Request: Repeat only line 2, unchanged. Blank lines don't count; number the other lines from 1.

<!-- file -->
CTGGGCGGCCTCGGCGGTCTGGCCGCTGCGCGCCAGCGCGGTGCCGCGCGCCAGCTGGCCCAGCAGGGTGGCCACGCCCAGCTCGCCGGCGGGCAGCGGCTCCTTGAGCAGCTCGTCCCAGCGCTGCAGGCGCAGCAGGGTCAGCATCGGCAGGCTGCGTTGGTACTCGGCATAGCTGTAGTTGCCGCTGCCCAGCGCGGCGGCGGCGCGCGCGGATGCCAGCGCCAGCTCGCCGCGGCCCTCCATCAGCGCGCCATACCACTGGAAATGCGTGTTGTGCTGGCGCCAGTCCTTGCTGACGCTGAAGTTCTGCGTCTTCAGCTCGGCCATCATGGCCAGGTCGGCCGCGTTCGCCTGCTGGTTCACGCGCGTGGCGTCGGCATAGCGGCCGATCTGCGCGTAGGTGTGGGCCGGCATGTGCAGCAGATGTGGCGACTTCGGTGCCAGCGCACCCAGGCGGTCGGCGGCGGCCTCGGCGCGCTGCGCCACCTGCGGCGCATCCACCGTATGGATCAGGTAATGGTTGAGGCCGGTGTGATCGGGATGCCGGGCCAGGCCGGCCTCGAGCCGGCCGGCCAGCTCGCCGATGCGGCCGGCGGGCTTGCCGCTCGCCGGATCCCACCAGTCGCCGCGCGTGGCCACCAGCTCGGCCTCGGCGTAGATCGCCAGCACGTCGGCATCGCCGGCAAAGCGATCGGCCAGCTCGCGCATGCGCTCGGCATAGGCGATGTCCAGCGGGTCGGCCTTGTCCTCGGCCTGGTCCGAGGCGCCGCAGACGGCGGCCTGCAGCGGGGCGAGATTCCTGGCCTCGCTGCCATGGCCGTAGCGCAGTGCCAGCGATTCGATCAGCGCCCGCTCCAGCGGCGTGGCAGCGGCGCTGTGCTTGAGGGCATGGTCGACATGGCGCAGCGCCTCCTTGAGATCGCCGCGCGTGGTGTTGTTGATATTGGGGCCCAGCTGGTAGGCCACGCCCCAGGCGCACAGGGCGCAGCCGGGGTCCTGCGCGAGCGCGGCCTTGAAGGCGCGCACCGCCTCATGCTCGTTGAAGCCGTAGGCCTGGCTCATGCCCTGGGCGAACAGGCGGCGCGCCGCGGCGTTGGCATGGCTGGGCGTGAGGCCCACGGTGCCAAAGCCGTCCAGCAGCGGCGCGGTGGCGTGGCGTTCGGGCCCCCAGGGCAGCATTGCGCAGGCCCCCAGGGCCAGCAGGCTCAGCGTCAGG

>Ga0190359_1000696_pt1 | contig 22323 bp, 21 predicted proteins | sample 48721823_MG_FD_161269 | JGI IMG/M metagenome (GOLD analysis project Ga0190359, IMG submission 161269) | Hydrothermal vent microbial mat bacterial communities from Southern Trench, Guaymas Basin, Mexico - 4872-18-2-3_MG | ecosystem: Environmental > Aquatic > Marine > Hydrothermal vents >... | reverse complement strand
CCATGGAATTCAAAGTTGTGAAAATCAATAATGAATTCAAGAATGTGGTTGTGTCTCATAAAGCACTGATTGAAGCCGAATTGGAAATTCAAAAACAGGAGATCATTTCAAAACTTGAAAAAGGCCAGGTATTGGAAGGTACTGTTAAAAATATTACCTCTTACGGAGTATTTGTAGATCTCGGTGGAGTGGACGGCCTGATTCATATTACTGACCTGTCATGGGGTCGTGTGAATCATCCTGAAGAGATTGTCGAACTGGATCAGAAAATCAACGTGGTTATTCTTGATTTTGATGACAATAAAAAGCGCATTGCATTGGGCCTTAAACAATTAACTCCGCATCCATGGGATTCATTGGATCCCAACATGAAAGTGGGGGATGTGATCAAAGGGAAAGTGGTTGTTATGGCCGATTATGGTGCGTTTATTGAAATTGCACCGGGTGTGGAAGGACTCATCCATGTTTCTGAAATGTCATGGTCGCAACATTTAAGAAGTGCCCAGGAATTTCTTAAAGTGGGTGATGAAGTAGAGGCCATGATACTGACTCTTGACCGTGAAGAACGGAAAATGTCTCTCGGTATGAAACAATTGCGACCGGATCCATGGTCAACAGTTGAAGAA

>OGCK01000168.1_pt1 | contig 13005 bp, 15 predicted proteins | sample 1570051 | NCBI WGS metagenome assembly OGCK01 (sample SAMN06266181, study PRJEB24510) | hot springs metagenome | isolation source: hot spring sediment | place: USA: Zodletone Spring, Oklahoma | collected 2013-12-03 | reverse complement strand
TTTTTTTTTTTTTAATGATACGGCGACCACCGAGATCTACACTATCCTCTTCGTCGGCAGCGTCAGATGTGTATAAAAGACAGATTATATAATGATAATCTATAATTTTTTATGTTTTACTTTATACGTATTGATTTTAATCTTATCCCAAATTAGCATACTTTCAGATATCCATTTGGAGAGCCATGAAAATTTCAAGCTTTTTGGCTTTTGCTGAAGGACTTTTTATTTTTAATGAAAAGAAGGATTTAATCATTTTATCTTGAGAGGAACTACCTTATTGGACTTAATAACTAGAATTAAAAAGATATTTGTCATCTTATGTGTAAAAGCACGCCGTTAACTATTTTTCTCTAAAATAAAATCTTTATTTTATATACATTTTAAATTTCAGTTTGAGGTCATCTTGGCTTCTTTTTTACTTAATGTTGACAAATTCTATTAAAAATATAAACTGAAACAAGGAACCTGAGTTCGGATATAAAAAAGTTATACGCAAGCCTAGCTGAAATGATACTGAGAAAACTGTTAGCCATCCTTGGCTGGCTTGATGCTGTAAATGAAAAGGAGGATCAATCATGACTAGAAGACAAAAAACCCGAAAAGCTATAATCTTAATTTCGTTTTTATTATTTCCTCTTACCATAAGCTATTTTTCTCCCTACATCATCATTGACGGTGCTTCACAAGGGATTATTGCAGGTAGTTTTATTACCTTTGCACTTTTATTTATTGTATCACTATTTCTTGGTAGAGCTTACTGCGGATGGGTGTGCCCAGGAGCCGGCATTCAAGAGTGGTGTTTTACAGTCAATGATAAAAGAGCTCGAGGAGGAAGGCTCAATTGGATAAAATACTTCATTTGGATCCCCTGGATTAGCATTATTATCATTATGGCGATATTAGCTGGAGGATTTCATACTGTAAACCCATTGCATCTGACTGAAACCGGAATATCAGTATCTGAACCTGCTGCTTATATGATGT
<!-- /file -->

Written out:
>Ga0190359_1000696_pt1 | contig 22323 bp, 21 predicted proteins | sample 48721823_MG_FD_161269 | JGI IMG/M metagenome (GOLD analysis project Ga0190359, IMG submission 161269) | Hydrothermal vent microbial mat bacterial communities from Southern Trench, Guaymas Basin, Mexico - 4872-18-2-3_MG | ecosystem: Environmental > Aquatic > Marine > Hydrothermal vents >... | reverse complement strand